Or to rephrase: Who is Kentucky's best player? John Calipari has brought in his usual stellar haul in 6-10 forward Anthony Davis, 6-6 forward Michael Gilchrist and 6-2 point guard Marquis Teague. (The fact that Calipari swiped Teague from right under Rick Pitino's nose was a nice little bonus.) Those three could split the balloting when it comes time to vote for national freshman of the year, but that award pales next to the opportunity to win a national championship.
Freshman watching is always fun in college hoops, but this season features a particularly watchable crop. Uber-scorer Austin Rivers will step into the starting backcourt at Duke with the greenest of green lights. Point guard Josiah Turner (Arizona), shooting guard Bradley Beal (Florida), power forward Cody Zeller (Indiana), small forward Quincy Miller (Baylor) and power forward LeBryan Nash (Oklahoma State) will all have similar opportunities to make an immediate impact.
The smart money is on Rivers or Davis, but nobody ever accused me of being overly smart. So I'm going with the late addition at UConn, 6-11 center Andre Drummond. He isn't as offensively polished as the other top candidates, but he has the power and athleticism to dominate on the defensive end. He's also a good passer with a high basketball IQ, which means he could improve quickly. Yes, it helps to be old in college basketball -- especially during the tournament -- but talent still trumps experience. And no player in America has more pure talent than Andre Drummond.
Remember that embarrassing fight that occurred two years ago between members of the Kansas football and basketball teams? You might not have heard about it if Taylor, a 6-3 guard, hadn't revealed on his Facebook page that he had dislocated a finger in the skirmish. Four months later, Taylor again took to Facebook to voice frustration over reduced playing time and suggested he might transfer. His decision-making on the court hasn't been much better, which helps explain why Kansas has exited the last two NCAA tournaments earlier than it should have.
Taylor is back for his senior season, and I'm going to give him the benefit of the doubt that he has learned his lesson. But it's only a matter of time before another player does something foolish from behind his laptop. College students have always said and done stupid things (present company included), but in the past those transgressions were committed in private. Now all the world is a computer screen, so it's not a question of whether someone else will write something regrettable. It's only a matter of who and when.
I have long maintained that Cincinnati-Xavier was the most underrated rivalry in sports. The two teams have played annually since the 1927-28 season. The neighborhood brawl took on the name of the Skyline Chili Crosstown Shootout 23 years ago, long before the whole corporate sponsorship thing jumped the shark. Perhaps more people would be attuned to the intensity of this rivalry if the schools were in the same conference, but it also hasn't helped lately that Cincinnati has been going through an extended down period in the wake of Bob Huggins' firing.
However, when the two teams meet at Xavier's Cintas Center on Dec. 10, it could mark the first time in 19 years that both teams are entering the game ranked in the AP's top 25. If that's the case, it will truly be must-see TV. This rivalry has always been spicy, but it looks to me like it's about to get extra hot.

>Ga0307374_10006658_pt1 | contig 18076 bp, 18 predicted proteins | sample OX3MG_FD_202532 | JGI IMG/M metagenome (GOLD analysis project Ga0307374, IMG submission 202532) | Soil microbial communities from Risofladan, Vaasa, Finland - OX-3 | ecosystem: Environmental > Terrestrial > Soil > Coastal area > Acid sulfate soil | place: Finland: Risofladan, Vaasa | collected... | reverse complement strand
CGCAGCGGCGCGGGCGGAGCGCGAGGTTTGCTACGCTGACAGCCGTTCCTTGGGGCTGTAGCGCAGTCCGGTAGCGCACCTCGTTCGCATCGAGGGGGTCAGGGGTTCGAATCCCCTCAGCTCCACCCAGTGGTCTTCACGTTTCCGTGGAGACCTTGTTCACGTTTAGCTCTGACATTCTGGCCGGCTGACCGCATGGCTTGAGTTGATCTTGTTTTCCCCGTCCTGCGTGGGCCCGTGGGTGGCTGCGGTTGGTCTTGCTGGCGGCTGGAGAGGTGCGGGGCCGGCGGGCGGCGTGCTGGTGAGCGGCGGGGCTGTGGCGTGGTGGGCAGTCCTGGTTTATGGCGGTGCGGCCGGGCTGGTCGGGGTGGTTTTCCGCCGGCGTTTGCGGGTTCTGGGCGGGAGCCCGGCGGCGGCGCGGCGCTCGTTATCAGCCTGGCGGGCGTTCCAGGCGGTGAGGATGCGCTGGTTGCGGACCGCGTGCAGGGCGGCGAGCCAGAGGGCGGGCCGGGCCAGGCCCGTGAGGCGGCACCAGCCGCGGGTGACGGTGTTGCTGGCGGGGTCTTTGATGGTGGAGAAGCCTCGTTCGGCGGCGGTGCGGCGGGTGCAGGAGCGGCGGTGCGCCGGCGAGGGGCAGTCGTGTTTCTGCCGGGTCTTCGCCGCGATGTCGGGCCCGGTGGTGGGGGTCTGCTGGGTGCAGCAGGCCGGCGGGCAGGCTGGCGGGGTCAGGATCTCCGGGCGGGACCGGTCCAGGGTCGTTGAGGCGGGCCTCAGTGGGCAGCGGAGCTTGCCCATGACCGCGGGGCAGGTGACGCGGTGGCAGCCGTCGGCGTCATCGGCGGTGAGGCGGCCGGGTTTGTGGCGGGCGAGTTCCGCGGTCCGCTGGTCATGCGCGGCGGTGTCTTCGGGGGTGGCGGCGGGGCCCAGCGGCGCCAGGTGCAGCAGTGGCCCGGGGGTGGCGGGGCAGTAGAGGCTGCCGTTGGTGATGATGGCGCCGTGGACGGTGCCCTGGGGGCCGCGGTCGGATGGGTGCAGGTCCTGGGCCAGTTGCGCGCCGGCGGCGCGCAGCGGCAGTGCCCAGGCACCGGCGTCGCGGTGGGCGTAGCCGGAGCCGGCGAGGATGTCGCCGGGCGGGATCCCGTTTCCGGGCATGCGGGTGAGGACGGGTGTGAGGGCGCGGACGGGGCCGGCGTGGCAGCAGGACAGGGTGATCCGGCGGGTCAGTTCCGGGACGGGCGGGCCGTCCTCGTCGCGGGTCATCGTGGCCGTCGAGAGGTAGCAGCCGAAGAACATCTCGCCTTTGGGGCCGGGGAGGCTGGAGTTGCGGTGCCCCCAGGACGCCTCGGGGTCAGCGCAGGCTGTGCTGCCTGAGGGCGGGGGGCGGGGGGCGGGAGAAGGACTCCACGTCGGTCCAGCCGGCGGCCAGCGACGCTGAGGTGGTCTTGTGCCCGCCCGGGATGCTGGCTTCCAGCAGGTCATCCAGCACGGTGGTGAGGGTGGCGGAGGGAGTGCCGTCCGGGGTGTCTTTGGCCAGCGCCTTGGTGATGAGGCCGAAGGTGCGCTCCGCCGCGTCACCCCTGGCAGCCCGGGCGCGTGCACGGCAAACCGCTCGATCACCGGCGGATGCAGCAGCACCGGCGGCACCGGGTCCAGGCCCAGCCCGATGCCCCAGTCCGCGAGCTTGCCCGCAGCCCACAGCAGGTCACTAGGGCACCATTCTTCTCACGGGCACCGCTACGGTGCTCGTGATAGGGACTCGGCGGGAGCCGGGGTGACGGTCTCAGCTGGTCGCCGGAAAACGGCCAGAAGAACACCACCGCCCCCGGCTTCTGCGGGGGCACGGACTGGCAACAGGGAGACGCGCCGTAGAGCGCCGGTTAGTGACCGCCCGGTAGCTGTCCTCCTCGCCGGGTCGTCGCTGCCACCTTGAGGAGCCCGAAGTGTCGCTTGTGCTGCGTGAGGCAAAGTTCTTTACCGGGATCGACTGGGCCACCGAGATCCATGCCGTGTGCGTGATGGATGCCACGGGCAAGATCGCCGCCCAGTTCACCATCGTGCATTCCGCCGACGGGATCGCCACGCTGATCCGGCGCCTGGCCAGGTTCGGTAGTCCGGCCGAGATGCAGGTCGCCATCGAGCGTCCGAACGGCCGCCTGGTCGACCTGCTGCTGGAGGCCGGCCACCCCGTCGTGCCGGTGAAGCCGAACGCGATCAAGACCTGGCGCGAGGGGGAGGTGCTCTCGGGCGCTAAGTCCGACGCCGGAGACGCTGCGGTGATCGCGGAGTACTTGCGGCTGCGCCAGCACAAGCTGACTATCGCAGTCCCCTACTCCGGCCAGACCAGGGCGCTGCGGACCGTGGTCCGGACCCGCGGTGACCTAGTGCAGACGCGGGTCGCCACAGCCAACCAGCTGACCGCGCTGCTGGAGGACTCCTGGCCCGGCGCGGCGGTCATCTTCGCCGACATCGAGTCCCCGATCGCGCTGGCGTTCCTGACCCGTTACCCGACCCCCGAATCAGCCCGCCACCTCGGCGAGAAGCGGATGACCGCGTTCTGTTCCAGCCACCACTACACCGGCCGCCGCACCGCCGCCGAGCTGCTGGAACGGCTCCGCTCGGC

I wouldn't quite call it a trend, but as I scan the college hoops landscape, I see an awful lot of tall young men who played rather small last season. That's not surprising considering big guys usually have a harder time adjusting to college because they are not used to going against players their size. There are not many quality big men in college hoops to begin with, so a rapidly improving center can make a huge difference.
Duke junior Mason Plumlee looked like a lottery pick early last season, but he disappeared after point guard Kyrie Irving got hurt. Michigan State sophomore Adreian Payne never fully recovered from the shoulder injury that prevented him from lifting weights until January. Gonzaga junior Elias Harris regressed thanks to a host of nagging injuries and a conspicuous lack of toughness. UCLA center Josh Smith showed promise as a freshman but struggled with conditioning and foul trouble. Villanova's Mouphtao Yarou started every game as a sophomore and got plenty of rebounds, but he played stiff on offense.
Then there's the enigmatic (to put it kindly) Renardo Sidney of Mississippi State. When he wasn't missing practice, getting into fights with teammates or wheezing in pain from being so out of shape, Sidney actually showed flashes of brilliance. He surprised me by declining to turn pro last spring, but just when it appeared he might be coming into his own, Bulldogs coach Rick Stansbury left him home from the team's summer exhibition trip to Europe. Sidney is talented, but would you wager your net worth that he has finally gotten his act together? Neither would I.
So that leaves Fab Melo, Syracuse's 7-foot sophomore center. If you had seen this kid play in the big high school showcases, you would have thought he was a can't-miss prospect. The Big East coaches thought so, too, which is why they tabbed the Fab One as the league's preseason freshman of the year. Once the games started, however, Melo looked dazed and confused, especially on defense. What little confidence he had was shattered by Jim Boeheim's inexplicable habit of keeping Melo in the starting lineup and then yanking him a few minutes after the tap.